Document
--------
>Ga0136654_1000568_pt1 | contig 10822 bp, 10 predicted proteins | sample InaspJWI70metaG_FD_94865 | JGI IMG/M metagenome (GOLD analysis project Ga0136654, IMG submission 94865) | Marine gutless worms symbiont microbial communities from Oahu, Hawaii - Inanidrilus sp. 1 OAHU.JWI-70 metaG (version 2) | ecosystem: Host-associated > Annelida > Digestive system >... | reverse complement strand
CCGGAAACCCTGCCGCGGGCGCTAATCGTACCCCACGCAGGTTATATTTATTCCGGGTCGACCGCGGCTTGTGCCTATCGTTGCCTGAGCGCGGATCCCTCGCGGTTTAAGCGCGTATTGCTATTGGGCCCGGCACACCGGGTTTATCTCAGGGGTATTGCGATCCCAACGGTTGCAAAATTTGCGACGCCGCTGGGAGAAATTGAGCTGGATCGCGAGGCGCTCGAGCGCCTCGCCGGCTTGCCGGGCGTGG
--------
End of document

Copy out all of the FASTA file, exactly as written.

>Ga0136654_1000568_pt1 | contig 10822 bp, 10 predicted proteins | sample InaspJWI70metaG_FD_94865 | JGI IMG/M metagenome (GOLD analysis project Ga0136654, IMG submission 94865) | Marine gutless worms symbiont microbial communities from Oahu, Hawaii - Inanidrilus sp. 1 OAHU.JWI-70 metaG (version 2) | ecosystem: Host-associated > Annelida > Digestive system >... | reverse complement strand
CCGGAAACCCTGCCGCGGGCGCTAATCGTACCCCACGCAGGTTATATTTATTCCGGGTCGACCGCGGCTTGTGCCTATCGTTGCCTGAGCGCGGATCCCTCGCGGTTTAAGCGCGTATTGCTATTGGGCCCGGCACACCGGGTTTATCTCAGGGGTATTGCGATCCCAACGGTTGCAAAATTTGCGACGCCGCTGGGAGAAATTGAGCTGGATCGCGAGGCGCTCGAGCGCCTCGCCGGCTTGCCGGGCGTGG